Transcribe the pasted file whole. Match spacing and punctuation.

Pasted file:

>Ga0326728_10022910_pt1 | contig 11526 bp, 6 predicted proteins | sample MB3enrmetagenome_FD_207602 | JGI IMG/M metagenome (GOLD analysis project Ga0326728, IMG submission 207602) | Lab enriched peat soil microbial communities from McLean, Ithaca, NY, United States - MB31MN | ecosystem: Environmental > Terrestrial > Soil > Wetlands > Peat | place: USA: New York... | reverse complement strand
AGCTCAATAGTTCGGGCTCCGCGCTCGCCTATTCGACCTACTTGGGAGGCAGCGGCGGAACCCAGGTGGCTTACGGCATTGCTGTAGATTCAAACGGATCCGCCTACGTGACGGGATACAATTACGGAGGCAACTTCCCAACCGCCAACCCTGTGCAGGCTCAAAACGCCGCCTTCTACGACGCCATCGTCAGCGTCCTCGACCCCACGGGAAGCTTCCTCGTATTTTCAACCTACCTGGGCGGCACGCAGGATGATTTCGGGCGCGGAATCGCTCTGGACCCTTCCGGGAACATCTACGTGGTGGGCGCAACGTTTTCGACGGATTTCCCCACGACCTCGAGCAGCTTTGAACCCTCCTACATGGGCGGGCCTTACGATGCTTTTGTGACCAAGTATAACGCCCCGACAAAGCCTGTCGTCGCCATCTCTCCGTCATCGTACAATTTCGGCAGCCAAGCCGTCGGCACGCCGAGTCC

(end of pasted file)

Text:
>Ga0326728_10022910_pt1 | contig 11526 bp, 6 predicted proteins | sample MB3enrmetagenome_FD_207602 | JGI IMG/M metagenome (GOLD analysis project Ga0326728, IMG submission 207602) | Lab enriched peat soil microbial communities from McLean, Ithaca, NY, United States - MB31MN | ecosystem: Environmental > Terrestrial > Soil > Wetlands > Peat | place: USA: New York... | reverse complement strand
AGCTCAATAGTTCGGGCTCCGCGCTCGCCTATTCGACCTACTTGGGAGGCAGCGGCGGAACCCAGGTGGCTTACGGCATTGCTGTAGATTCAAACGGATCCGCCTACGTGACGGGATACAATTACGGAGGCAACTTCCCAACCGCCAACCCTGTGCAGGCTCAAAACGCCGCCTTCTACGACGCCATCGTCAGCGTCCTCGACCCCACGGGAAGCTTCCTCGTATTTTCAACCTACCTGGGCGGCACGCAGGATGATTTCGGGCGCGGAATCGCTCTGGACCCTTCCGGGAACATCTACGTGGTGGGCGCAACGTTTTCGACGGATTTCCCCACGACCTCGAGCAGCTTTGAACCCTCCTACATGGGCGGGCCTTACGATGCTTTTGTGACCAAGTATAACGCCCCGACAAAGCCTGTCGTCGCCATCTCTCCGTCATCGTACAATTTCGGCAGCCAAGCCGTCGGCACGCCGAGTCC